“to Himself” in Colossians 1:20

One of the joys of knowing Greek is being able to prepare sermons and classes from the original text of the New Testament. It uncovers another layer of insight and depth that the English simply doesn’t afford, or perhaps even obfuscates. I ran across one of these gems this past week as I was preparing for my sermon on Colossians 1:18b-20. The first phrase of 1:20 is: καὶ δι᾽ αὐτοῦ ἀποκαταλλάξαι τὰ πάντα εἰς αὐτόν, which receives the following translation: and by (or through) Him to reconcile all things to Himself (NKJV, CSB, NASB, ESV, NIV, NET, with slight variations in word order).

What caught my attention was the phrase εἰς αὐτόν (eis auton — to Himself). Now, in a vacuum, the versions would make good sense; after all, Jesus’ work of reconciliation would naturally be to something or someone. Yet, what immediately came to mind was all the prepositional phrases followed by the third person singular pronoun in Colossians 1:15-20. Three times is the phrase ἐν αὐτῷ (en autô) used (1:16, 17, 19) — Creation was sourced in Him, it is sustained in Him, and the fullness of deity dwells in Him. We also see the phrase δι᾽ αὐτοῦ (di autou) twice (1:16, 20) — Creation was performed through/by Him, and the work of reconciliation is through/by Him.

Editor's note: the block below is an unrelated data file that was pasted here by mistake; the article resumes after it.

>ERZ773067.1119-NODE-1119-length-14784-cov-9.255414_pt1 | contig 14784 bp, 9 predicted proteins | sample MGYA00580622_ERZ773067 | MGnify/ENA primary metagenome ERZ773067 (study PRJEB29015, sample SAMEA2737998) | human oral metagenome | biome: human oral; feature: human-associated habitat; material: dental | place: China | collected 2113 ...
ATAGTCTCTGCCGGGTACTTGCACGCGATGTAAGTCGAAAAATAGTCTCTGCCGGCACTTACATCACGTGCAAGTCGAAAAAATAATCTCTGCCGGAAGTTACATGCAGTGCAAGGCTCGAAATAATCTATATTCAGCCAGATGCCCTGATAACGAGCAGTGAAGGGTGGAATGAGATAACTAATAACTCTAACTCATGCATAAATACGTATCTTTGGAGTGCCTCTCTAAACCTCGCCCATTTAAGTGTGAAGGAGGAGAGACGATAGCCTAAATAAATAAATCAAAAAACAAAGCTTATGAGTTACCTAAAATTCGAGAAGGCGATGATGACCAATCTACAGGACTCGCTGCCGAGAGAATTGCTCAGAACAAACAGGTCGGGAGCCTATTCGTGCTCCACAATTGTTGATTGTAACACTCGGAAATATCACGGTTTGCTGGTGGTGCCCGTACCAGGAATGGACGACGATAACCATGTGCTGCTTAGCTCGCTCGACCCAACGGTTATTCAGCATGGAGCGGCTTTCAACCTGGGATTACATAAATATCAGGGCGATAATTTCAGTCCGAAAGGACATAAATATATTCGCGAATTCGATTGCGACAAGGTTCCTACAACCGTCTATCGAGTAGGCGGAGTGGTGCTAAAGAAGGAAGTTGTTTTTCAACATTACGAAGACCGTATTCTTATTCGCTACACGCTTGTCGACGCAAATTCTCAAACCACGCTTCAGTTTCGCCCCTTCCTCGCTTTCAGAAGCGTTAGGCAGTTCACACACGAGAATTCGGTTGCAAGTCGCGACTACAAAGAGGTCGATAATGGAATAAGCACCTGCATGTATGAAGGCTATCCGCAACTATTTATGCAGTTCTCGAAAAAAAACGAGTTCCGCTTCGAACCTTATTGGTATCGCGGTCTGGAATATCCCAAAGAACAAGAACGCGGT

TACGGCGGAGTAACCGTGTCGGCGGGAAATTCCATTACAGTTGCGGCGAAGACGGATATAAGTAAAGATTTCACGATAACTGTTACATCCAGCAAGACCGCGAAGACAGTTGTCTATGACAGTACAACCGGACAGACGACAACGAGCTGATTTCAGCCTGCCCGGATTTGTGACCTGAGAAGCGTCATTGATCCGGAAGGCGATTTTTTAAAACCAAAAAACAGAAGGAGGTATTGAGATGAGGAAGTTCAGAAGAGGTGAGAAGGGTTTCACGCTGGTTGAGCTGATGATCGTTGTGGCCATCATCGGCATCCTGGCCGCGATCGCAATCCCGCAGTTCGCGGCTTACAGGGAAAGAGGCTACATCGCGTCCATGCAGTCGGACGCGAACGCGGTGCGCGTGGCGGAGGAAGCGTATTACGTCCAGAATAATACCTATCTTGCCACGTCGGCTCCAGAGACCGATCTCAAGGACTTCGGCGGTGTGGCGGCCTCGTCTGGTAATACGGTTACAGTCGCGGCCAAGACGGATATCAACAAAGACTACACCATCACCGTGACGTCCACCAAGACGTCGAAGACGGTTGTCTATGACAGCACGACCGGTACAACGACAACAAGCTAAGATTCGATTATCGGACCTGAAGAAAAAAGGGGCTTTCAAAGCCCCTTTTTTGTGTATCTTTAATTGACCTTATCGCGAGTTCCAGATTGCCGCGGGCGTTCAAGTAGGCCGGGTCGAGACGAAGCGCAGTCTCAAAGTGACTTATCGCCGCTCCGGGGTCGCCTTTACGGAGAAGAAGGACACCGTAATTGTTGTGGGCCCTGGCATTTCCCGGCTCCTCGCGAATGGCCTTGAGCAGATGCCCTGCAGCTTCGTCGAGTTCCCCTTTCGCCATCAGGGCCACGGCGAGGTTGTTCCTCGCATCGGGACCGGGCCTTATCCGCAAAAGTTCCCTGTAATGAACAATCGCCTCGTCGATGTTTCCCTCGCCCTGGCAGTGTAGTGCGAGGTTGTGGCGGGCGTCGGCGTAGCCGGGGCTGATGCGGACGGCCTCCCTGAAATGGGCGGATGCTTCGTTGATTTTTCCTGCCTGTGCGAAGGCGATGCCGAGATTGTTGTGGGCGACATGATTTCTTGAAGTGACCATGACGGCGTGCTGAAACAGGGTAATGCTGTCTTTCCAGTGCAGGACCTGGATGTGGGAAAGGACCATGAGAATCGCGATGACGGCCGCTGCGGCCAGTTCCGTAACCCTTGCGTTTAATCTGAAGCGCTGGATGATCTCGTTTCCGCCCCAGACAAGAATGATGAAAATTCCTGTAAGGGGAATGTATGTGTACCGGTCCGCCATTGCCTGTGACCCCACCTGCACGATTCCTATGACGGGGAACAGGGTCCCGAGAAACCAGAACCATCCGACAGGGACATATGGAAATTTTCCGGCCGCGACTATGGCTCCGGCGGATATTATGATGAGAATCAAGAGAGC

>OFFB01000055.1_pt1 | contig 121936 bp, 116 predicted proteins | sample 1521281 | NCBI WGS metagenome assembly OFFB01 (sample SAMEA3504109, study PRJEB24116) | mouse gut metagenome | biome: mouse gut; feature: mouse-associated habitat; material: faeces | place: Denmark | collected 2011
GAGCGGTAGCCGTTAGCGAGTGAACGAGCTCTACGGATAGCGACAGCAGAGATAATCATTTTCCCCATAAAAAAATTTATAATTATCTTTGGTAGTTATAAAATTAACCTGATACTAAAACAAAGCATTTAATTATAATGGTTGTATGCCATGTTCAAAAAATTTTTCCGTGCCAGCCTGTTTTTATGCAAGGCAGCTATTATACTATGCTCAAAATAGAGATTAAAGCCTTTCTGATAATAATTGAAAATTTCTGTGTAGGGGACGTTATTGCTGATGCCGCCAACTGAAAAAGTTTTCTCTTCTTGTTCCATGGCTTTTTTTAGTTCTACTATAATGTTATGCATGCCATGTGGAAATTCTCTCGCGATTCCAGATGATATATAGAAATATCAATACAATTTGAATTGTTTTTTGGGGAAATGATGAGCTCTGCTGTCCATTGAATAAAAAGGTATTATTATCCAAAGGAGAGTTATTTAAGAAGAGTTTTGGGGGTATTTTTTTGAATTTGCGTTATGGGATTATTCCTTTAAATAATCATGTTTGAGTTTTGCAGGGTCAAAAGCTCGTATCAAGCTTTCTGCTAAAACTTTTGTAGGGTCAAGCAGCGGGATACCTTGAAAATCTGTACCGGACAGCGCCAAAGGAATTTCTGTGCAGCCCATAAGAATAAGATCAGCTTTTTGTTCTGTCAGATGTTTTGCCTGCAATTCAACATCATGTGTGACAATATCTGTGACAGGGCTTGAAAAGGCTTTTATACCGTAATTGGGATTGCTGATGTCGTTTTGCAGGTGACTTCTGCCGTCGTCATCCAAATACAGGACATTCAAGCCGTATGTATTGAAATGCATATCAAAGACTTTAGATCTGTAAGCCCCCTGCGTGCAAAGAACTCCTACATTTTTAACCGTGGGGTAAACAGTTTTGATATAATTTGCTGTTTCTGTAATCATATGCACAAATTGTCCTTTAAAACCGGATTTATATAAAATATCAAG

So that leaves us with this third prepositional phrase: εἰς αὐτὸν (eis auton). It appears in vv. 16 and 20. In v. 16, all the versions are relatively uniform: All things were created through Him and for Him (εἰς αὐτὸν) (see NKJV, CSB, NASB, ESV, NIV, NET, NLT).

Note the difference in the translation of εἰς αὐτὸν between v. 16 and v. 20. Whereas the former universally receives for Him, the latter is rendered to Himself. In my estimation, the for Him gives the sense that creation was for His benefit, or for the purpose of glorifying Him (in Greek grammar, this is called the dative of advantage). It makes far more sense to me to replicate that translation and meaning of εἰς αὐτὸν in v. 20, as well: and by Him to reconcile all things for Himself. In other words, not only is our creation for the glory of Jesus, but our reconciliation, our becoming a new creation, is also for the glory of Jesus.